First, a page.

Medical provider analysis and review (MedPAR) data from the CMS indicates that iatrogenic pneumothorax was reported in 2.31 per 1,000 discharges in 2007. (MedPAR) Average length of stay is increased from four to seven days following iatrogenic pneumothorax and the cost per incident ranges from $17,000 to $45,000. (Zhan) The range of dollars paid resulting from claims related to iatrogenic injury related to central venous catheter placement from the American Society of Anesthesiology claims registry is a median payment of $105,500 per claim. (Domino) The costs associated with iatrogenic pneumothorax (based on these estimates) ranges from $510 million to $1.3 billion annually. Ultrasound-guided thoracentesis was found to decrease pneumothorax complications from 10.3 to 4.9 percent (48 percent relative risk reduction), thus saving lives and between $245 and $624 million annually. (Barnes 2005) 

Case Study: Iatrogenic Hospital-Acquired Urinary Tract Infection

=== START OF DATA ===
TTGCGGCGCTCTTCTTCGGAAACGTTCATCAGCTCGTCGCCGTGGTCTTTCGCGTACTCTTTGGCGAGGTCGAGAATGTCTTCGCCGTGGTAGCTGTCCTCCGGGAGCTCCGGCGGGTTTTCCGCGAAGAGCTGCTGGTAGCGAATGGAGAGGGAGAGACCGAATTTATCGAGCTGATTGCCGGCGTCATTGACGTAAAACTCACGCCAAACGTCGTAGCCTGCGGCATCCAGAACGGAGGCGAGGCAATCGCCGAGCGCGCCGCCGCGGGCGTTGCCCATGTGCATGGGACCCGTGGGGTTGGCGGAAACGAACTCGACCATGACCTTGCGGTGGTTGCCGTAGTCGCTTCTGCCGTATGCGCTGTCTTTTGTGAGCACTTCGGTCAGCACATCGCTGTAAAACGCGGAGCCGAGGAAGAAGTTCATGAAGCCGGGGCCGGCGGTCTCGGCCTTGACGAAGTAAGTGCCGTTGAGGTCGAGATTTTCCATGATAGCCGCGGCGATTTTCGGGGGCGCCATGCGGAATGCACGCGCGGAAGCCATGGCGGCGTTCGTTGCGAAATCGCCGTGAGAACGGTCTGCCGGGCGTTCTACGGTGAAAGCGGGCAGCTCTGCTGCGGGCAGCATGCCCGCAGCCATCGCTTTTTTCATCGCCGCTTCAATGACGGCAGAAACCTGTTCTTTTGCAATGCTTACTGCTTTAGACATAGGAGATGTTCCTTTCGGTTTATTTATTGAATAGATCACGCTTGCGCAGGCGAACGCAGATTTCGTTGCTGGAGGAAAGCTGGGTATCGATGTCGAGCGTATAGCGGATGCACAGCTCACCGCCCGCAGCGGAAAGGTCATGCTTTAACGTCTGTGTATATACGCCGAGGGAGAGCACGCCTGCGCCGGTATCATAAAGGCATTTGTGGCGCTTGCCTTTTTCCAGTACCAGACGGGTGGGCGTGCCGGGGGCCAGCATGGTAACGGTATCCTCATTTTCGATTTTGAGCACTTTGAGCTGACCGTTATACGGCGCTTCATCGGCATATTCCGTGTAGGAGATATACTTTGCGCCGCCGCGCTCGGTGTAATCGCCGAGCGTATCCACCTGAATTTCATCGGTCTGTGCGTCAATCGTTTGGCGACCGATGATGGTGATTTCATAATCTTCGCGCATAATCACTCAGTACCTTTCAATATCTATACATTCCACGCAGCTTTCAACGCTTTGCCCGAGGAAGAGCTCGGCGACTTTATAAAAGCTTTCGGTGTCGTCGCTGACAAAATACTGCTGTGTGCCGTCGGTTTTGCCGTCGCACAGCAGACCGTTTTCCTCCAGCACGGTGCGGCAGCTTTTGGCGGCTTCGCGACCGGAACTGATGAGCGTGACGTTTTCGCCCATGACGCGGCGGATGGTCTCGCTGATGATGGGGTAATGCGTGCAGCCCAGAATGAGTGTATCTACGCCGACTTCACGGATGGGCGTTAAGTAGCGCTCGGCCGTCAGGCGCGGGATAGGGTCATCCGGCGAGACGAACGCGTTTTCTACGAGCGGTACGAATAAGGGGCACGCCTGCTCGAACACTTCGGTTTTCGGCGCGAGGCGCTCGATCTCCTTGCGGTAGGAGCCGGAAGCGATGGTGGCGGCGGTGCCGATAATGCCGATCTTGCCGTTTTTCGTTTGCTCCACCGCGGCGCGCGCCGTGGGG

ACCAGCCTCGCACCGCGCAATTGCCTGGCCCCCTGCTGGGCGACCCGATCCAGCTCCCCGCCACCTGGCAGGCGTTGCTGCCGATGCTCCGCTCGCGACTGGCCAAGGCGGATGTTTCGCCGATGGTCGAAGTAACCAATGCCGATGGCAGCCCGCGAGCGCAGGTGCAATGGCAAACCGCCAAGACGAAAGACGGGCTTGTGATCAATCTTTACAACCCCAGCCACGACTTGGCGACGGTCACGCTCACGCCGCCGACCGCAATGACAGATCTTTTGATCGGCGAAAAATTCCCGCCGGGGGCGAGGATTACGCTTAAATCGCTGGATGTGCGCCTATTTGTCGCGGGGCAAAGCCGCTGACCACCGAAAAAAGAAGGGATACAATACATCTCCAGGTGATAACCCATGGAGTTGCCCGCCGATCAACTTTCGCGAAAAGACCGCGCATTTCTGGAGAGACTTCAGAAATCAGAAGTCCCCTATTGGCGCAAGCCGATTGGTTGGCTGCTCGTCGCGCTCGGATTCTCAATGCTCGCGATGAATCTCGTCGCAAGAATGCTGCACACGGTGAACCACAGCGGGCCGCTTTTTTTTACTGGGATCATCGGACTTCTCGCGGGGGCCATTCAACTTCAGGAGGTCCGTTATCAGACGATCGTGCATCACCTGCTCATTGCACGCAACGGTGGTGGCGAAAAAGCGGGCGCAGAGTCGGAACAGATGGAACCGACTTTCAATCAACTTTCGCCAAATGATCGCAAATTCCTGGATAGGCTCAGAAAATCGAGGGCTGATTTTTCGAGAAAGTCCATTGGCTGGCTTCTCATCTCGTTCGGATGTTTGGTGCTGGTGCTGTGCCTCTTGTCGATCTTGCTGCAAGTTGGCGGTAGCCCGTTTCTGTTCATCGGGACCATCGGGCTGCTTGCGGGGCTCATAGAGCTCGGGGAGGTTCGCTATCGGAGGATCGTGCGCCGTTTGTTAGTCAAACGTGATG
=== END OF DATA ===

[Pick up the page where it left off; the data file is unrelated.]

Urinary tract infections are the most common type of hospital-acquired infection, accounting for greater than 30 percent of infections reported by acute care hospitals. (Klevens) The catheter-related urinary tract infection rate is 3.1 to 7.5 infections per 1000 hospital catheter days. An estimated 15 to 25 percent of patients get catheters. (Warren, Weinstein 1999)  Catheter-associated urinary tract infections are the most common source of secondary nosocomial bloodstream infections. Seventeen percent of hospital-acquired bacteremias are from a urinary source, with a mortality rate of 10 percent. (Weinstein 1997) Approximately 17 to 69 percent of catheter-associated urinary tract infections are preventable with recommended infection control measures, which means 380,000 infections and 9,000 deaths related to catheter-associated infections per year could be avoided. (Umscheid) Bladder ultrasonography with subsequent selective bladder catheterization has decreased the incidence of nosocomial urinary tract infections by 30 to 50 percent. A recent meta-analysis documented that selective bladder catheterization based on bladder ultrasonography resulted in an OR of .27 in favor of reducing nosocomial urinary tract infection rates. (Palese)